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[151] Professor Greenleaf, and a similar series of the English Chancery Reports, ancient and modern, in connection with Richard Peters;1 and a treatise on the ‘Law of Sales.’ In 1836, he was urged to edit Chitty's treatise on Criminal Law, but declined; recommending in his stead Mr. Perkins, of Salem.2

During the whole of this period of three years following his admission to the bar, he continued to write for the ‘Jurist,’ having, as assistant of Mr. Phillips, the editor, the main charge until April, 1836; when Sumner, Hillard, and Cushing were announced as the editors. Besides contributing articles on legal topics, the editorship involved much drudgery in digesting the recent reports and in preparing miscellaneous matter. One number,—that for Oct., 1835,—when just ready to be issued, was destroyed by a fire which took place at the corner of Devonshire and Water Streets, and Sumner was obliged to rewrite his own contributions to it. The magazine kept up its high character, but was not remunerative; and the small number of its contributors imposed a heavy burden on its editors. Much of the material prepared by the different editors cannot now be traced to the one who supplied it; but Sumner's longer articles are marked with his initials, and his correspondence with friends reveals his authorship of some briefer notices. The following are identified as written by him:—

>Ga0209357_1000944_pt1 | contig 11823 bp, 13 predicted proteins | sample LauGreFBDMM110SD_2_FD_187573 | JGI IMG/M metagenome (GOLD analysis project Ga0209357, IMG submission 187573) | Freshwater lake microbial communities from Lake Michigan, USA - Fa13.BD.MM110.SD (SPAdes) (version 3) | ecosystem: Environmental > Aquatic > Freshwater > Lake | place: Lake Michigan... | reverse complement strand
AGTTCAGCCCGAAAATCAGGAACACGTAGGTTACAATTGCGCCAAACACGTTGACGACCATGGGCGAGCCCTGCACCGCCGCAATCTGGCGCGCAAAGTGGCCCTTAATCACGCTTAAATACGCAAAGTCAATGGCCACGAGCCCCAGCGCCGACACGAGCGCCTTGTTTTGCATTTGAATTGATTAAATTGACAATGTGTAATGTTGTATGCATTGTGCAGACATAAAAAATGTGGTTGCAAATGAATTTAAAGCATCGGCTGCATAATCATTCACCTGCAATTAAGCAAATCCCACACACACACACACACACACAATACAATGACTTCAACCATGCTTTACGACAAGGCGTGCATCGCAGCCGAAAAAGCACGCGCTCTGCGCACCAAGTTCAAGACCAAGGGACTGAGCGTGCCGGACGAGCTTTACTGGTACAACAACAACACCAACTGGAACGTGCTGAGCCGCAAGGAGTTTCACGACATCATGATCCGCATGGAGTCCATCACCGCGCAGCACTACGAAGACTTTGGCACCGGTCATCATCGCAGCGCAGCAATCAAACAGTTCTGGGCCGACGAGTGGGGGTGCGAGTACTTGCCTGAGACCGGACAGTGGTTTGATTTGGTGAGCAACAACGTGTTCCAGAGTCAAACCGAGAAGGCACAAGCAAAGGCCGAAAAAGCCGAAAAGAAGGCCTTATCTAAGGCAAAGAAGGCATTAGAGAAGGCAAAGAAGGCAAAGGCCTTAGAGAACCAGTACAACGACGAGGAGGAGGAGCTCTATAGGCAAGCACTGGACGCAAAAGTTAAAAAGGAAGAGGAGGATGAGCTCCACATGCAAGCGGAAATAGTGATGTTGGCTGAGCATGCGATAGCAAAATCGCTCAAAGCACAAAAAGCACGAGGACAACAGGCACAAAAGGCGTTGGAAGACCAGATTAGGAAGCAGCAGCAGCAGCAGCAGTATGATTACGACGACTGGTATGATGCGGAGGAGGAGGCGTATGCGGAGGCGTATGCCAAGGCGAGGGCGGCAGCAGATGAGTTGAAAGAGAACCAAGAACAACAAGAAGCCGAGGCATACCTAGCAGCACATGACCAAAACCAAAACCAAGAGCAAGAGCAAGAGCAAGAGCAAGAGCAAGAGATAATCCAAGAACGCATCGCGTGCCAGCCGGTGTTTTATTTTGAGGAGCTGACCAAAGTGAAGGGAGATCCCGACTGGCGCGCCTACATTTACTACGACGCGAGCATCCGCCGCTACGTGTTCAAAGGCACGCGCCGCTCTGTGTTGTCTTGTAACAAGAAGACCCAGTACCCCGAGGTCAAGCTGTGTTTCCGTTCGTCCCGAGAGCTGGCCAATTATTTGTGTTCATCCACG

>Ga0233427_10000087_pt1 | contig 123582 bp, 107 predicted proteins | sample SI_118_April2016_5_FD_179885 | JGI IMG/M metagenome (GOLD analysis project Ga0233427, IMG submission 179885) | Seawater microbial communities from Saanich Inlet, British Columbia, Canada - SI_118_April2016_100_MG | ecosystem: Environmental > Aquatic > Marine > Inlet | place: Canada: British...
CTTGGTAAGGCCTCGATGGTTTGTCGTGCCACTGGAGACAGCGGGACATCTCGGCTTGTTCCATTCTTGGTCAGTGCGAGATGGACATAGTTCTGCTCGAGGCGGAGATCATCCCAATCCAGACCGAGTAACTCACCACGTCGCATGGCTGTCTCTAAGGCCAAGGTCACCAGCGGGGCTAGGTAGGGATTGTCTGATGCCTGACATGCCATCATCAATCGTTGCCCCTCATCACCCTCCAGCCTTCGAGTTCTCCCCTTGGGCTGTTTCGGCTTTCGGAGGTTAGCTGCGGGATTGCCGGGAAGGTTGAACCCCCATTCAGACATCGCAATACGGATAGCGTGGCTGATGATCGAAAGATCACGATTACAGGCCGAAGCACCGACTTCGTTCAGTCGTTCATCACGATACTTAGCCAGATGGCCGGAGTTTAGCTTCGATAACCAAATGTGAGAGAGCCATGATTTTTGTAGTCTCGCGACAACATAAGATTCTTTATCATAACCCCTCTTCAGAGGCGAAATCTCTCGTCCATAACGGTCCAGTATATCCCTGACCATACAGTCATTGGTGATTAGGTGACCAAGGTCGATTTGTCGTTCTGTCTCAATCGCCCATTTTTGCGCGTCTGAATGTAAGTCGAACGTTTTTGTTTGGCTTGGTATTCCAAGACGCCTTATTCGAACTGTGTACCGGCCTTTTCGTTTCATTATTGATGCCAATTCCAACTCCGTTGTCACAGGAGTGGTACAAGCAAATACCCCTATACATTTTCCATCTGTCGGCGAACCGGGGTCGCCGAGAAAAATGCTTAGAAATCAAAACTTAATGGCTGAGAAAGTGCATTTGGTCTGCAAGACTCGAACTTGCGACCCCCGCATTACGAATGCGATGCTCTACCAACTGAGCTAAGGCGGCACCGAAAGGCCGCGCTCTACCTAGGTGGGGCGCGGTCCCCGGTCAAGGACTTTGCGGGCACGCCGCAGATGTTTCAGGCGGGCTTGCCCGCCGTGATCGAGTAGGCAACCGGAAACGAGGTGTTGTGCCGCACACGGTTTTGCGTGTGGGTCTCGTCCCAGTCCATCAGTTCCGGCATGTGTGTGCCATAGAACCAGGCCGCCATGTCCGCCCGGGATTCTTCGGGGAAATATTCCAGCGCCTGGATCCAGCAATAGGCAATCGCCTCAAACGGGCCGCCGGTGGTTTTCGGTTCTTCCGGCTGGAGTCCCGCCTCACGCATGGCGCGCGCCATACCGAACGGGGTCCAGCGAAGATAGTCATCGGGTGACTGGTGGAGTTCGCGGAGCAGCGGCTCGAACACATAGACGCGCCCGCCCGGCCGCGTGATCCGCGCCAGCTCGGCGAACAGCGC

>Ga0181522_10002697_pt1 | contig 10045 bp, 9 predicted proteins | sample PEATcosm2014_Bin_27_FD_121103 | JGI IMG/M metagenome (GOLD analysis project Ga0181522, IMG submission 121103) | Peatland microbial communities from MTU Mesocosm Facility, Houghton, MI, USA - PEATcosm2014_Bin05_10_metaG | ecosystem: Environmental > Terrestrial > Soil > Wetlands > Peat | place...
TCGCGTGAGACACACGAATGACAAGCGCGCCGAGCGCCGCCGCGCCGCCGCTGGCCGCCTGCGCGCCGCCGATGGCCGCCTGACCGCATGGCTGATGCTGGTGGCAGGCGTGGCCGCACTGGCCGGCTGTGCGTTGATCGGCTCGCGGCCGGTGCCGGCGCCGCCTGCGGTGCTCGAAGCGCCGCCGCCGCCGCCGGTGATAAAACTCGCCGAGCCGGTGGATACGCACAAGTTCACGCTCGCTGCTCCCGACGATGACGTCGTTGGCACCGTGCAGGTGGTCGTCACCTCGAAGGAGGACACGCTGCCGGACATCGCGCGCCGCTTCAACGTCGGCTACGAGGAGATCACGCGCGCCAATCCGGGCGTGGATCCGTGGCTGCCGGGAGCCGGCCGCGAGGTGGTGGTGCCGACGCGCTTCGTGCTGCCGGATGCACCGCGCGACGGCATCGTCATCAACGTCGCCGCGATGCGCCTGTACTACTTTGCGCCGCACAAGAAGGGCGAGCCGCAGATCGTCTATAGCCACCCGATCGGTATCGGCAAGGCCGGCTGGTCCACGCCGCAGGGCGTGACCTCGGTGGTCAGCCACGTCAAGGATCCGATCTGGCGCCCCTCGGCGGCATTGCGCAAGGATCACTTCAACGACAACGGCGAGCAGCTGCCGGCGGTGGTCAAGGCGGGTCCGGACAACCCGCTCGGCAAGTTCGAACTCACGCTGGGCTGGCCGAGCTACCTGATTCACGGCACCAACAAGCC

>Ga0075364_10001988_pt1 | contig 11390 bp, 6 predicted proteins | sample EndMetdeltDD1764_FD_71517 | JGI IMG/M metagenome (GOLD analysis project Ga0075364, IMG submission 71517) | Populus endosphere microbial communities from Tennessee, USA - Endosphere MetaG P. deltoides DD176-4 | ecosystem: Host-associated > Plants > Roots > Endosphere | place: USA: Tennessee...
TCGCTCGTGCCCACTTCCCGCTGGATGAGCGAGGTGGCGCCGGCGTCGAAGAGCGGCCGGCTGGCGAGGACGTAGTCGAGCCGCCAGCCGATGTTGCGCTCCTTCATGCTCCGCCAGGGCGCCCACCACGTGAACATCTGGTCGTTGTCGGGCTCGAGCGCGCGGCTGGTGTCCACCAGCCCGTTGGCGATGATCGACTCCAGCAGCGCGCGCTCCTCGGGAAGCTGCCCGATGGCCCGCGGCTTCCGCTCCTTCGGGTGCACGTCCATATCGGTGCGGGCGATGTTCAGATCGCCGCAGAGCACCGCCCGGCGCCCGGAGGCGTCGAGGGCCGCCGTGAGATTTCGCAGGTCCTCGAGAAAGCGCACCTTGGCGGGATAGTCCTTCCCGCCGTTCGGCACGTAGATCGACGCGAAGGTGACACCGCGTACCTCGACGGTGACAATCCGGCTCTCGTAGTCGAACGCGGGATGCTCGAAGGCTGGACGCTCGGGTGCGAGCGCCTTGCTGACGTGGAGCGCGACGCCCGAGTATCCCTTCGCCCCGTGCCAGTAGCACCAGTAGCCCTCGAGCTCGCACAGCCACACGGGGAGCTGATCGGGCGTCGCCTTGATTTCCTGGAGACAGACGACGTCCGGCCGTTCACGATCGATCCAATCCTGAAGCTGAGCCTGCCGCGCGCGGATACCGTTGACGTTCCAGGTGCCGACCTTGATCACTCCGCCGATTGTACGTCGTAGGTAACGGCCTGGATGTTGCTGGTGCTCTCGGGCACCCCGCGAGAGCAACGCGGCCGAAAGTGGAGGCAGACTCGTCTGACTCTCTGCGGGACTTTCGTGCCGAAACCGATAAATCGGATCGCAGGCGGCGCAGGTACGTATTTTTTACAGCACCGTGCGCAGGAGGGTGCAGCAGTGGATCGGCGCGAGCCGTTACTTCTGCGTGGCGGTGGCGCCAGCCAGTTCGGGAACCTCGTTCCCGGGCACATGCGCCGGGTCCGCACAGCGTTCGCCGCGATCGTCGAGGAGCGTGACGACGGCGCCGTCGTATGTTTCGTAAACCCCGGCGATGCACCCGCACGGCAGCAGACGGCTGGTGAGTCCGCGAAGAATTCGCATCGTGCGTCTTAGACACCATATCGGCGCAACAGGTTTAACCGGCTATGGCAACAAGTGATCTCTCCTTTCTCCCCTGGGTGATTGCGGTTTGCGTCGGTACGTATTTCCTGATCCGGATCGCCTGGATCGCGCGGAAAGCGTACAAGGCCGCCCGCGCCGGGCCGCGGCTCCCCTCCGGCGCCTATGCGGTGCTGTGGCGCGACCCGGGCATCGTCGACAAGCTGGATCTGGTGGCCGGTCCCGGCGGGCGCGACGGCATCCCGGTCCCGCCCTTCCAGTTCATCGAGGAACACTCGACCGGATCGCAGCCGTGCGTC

Are Challenges to Jurors in Massachusetts determinable by Triors?3—an article which treats not only the particular point, but the broader question, to what extent the American colonists adopted the common law of England; review of Howe's ‘Practice;’4 ‘Right to Sue the United States,’5— suggested probably by the private claim which, as a friendly act, he promoted on his visit to Washington in 1834; ‘Sketch of the Law School at Cambridge,’6—taking for its text Professor Greenleaf's inaugural discourse, and giving a history of the school, with a tribute to Nathan Dane, a living benefactor;7 ‘The Advocates' Library in Edinburgh,’8—which dwells upon the necessity of law libraries to meet the vast increase in law

1 American Jurist, April, 1835, Vol. XIII. p. 490.

2 He wrote a notice of the edition for the ‘Jurist,’ Jan., 1837, Vol. XVI. pp. 371, 372.

3 Oct., 1834, Vol. XII. pp. 330-340.

4 Oct., 1834, Vol. XII. pp. 554-567.

5 Jan., 1835, Vol. XIII. pp. 34-39.

6 Jan., 1835, Vol. XIII. pp. 107-130.

7 Mr. Dane, author of ‘An Abridgment and Digest of American Law,’ and framer of the celebrated ordinance of 1787, for the government of the North-west Territory, died shortly after, Feb. 15, 1835, at the age of eighty-three.

8 April, 1835, Vol.. XIII. pp. 382-389.

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